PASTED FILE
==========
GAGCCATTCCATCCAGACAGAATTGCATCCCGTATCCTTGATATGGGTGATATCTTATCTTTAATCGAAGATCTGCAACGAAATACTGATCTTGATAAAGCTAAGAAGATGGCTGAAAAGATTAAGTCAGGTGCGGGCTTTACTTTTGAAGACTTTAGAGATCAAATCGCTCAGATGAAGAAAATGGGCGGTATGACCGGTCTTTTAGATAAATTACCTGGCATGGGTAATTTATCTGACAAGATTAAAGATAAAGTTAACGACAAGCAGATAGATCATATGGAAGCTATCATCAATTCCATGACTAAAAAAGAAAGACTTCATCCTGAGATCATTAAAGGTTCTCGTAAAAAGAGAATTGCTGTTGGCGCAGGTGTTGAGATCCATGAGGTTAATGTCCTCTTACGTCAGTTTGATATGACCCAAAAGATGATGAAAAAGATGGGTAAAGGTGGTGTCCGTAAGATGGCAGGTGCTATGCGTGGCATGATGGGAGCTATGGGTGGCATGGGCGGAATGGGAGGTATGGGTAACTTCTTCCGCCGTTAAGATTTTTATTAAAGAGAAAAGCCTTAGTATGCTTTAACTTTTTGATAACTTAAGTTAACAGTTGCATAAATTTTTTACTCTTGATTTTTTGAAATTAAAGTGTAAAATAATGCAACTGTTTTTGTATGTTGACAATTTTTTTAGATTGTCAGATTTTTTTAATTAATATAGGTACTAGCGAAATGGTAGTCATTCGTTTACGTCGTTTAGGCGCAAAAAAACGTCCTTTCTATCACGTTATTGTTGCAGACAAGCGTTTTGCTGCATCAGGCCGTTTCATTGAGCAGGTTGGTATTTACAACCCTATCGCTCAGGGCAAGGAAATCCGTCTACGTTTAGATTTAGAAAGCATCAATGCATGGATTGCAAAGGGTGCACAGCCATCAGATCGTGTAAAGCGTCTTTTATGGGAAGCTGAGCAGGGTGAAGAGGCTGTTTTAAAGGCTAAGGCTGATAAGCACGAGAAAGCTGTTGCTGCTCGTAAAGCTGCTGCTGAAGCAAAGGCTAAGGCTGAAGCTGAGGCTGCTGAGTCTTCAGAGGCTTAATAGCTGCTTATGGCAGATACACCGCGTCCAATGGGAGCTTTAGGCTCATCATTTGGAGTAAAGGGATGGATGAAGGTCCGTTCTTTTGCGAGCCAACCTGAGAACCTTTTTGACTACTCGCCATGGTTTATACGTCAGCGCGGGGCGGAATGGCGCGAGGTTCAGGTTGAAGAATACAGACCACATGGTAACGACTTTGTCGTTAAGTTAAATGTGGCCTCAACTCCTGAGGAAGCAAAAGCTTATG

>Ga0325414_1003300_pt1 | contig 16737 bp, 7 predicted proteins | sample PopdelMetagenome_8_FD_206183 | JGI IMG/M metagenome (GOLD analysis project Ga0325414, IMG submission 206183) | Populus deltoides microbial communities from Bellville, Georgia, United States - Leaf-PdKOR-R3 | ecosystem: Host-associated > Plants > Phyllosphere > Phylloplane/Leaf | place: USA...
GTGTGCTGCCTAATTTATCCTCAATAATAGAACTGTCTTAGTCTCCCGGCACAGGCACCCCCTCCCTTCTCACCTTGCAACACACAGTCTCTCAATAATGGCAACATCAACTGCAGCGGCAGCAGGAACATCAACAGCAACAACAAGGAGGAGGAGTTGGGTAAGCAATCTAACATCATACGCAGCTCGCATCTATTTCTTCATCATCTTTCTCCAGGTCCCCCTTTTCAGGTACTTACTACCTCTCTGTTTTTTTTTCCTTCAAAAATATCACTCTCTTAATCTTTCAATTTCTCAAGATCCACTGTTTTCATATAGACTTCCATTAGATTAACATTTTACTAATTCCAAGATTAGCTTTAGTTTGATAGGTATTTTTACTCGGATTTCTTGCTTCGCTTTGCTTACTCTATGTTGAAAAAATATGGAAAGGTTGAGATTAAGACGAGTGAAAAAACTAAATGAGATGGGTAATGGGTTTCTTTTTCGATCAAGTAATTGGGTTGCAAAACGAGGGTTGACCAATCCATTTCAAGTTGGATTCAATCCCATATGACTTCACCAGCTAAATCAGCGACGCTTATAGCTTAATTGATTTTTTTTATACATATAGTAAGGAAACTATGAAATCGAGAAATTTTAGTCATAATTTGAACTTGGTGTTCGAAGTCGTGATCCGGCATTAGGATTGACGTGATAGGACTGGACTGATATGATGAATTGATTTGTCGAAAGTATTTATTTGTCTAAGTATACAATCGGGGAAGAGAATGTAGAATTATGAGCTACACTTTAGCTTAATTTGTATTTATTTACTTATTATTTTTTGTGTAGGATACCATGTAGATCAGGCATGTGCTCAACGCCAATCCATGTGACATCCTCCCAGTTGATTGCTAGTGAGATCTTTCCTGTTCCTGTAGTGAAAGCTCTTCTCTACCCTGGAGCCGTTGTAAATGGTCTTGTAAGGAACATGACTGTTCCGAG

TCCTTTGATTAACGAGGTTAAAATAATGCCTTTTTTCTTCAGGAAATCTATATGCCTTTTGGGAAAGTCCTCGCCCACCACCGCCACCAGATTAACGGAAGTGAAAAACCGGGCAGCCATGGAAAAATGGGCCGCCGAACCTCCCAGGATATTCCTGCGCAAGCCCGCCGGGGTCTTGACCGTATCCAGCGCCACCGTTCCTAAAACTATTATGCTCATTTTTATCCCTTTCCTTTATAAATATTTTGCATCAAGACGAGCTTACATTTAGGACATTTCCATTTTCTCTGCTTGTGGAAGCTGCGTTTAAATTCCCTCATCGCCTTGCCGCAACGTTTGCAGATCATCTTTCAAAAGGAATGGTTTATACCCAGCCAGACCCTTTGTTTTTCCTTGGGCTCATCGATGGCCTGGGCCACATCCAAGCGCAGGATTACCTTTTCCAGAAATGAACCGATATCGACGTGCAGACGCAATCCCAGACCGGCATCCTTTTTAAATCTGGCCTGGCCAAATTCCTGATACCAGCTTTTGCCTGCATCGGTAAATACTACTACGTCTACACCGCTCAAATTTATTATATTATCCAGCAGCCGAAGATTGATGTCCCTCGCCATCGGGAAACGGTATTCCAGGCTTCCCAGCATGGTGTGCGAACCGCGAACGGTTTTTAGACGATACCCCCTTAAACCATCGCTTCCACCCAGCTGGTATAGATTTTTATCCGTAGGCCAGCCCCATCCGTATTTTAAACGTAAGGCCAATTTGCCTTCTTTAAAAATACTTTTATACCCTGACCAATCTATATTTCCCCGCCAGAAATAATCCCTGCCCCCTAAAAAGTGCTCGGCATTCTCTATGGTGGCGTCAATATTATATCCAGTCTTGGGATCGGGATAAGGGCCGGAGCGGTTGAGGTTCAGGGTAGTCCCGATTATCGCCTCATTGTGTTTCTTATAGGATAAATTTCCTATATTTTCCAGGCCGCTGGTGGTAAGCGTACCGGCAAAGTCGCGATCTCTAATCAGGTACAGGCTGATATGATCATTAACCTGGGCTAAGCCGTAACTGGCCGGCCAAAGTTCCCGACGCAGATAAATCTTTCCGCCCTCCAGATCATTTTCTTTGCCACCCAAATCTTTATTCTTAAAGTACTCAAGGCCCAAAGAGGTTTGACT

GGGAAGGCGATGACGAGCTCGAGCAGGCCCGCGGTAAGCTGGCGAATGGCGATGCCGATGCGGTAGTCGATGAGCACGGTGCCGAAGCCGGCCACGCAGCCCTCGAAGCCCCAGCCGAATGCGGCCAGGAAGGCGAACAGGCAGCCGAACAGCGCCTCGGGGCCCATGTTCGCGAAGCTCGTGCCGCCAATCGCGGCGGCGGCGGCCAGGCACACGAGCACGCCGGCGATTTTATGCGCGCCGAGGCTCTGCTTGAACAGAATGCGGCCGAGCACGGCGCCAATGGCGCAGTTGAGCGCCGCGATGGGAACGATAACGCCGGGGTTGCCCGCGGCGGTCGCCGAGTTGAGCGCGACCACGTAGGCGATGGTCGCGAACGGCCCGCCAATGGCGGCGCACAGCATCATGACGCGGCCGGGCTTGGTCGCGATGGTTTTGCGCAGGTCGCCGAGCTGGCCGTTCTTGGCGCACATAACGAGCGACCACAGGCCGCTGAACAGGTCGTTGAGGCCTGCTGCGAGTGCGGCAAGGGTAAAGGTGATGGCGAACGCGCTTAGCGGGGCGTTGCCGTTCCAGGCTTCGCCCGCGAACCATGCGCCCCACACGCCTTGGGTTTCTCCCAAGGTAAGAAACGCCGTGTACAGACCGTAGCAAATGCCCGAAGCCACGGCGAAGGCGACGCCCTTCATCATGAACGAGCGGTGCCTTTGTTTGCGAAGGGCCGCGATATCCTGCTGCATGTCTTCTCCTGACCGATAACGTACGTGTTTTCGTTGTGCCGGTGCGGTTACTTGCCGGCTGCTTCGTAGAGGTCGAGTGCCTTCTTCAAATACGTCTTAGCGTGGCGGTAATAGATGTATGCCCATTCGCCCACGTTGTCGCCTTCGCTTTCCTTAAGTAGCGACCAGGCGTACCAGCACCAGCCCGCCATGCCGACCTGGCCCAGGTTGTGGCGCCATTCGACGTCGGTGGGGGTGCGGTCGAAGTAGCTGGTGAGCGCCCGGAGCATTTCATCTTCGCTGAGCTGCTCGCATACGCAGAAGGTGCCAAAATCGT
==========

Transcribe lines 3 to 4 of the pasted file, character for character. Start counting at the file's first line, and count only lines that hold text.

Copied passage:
GTGTGCTGCCTAATTTATCCTCAATAATAGAACTGTCTTAGTCTCCCGGCACAGGCACCCCCTCCCTTCTCACCTTGCAACACACAGTCTCTCAATAATGGCAACATCAACTGCAGCGGCAGCAGGAACATCAACAGCAACAACAAGGAGGAGGAGTTGGGTAAGCAATCTAACATCATACGCAGCTCGCATCTATTTCTTCATCATCTTTCTCCAGGTCCCCCTTTTCAGGTACTTACTACCTCTCTGTTTTTTTTTCCTTCAAAAATATCACTCTCTTAATCTTTCAATTTCTCAAGATCCACTGTTTTCATATAGACTTCCATTAGATTAACATTTTACTAATTCCAAGATTAGCTTTAGTTTGATAGGTATTTTTACTCGGATTTCTTGCTTCGCTTTGCTTACTCTATGTTGAAAAAATATGGAAAGGTTGAGATTAAGACGAGTGAAAAAACTAAATGAGATGGGTAATGGGTTTCTTTTTCGATCAAGTAATTGGGTTGCAAAACGAGGGTTGACCAATCCATTTCAAGTTGGATTCAATCCCATATGACTTCACCAGCTAAATCAGCGACGCTTATAGCTTAATTGATTTTTTTTATACATATAGTAAGGAAACTATGAAATCGAGAAATTTTAGTCATAATTTGAACTTGGTGTTCGAAGTCGTGATCCGGCATTAGGATTGACGTGATAGGACTGGACTGATATGATGAATTGATTTGTCGAAAGTATTTATTTGTCTAAGTATACAATCGGGGAAGAGAATGTAGAATTATGAGCTACACTTTAGCTTAATTTGTATTTATTTACTTATTATTTTTTGTGTAGGATACCATGTAGATCAGGCATGTGCTCAACGCCAATCCATGTGACATCCTCCCAGTTGATTGCTAGTGAGATCTTTCCTGTTCCTGTAGTGAAAGCTCTTCTCTACCCTGGAGCCGTTGTAAATGGTCTTGTAAGGAACATGACTGTTCCGAG

TCCTTTGATTAACGAGGTTAAAATAATGCCTTTTTTCTTCAGGAAATCTATATGCCTTTTGGGAAAGTCCTCGCCCACCACCGCCACCAGATTAACGGAAGTGAAAAACCGGGCAGCCATGGAAAAATGGGCCGCCGAACCTCCCAGGATATTCCTGCGCAAGCCCGCCGGGGTCTTGACCGTATCCAGCGCCACCGTTCCTAAAACTATTATGCTCATTTTTATCCCTTTCCTTTATAAATATTTTGCATCAAGACGAGCTTACATTTAGGACATTTCCATTTTCTCTGCTTGTGGAAGCTGCGTTTAAATTCCCTCATCGCCTTGCCGCAACGTTTGCAGATCATCTTTCAAAAGGAATGGTTTATACCCAGCCAGACCCTTTGTTTTTCCTTGGGCTCATCGATGGCCTGGGCCACATCCAAGCGCAGGATTACCTTTTCCAGAAATGAACCGATATCGACGTGCAGACGCAATCCCAGACCGGCATCCTTTTTAAATCTGGCCTGGCCAAATTCCTGATACCAGCTTTTGCCTGCATCGGTAAATACTACTACGTCTACACCGCTCAAATTTATTATATTATCCAGCAGCCGAAGATTGATGTCCCTCGCCATCGGGAAACGGTATTCCAGGCTTCCCAGCATGGTGTGCGAACCGCGAACGGTTTTTAGACGATACCCCCTTAAACCATCGCTTCCACCCAGCTGGTATAGATTTTTATCCGTAGGCCAGCCCCATCCGTATTTTAAACGTAAGGCCAATTTGCCTTCTTTAAAAATACTTTTATACCCTGACCAATCTATATTTCCCCGCCAGAAATAATCCCTGCCCCCTAAAAAGTGCTCGGCATTCTCTATGGTGGCGTCAATATTATATCCAGTCTTGGGATCGGGATAAGGGCCGGAGCGGTTGAGGTTCAGGGTAGTCCCGATTATCGCCTCATTGTGTTTCTTATAGGATAAATTTCCTATATTTTCCAGGCCGCTGGTGGTAAGCGTACCGGCAAAGTCGCGATCTCTAATCAGGTACAGGCTGATATGATCATTAACCTGGGCTAAGCCGTAACTGGCCGGCCAAAGTTCCCGACGCAGATAAATCTTTCCGCCCTCCAGATCATTTTCTTTGCCACCCAAATCTTTATTCTTAAAGTACTCAAGGCCCAAAGAGGTTTGACT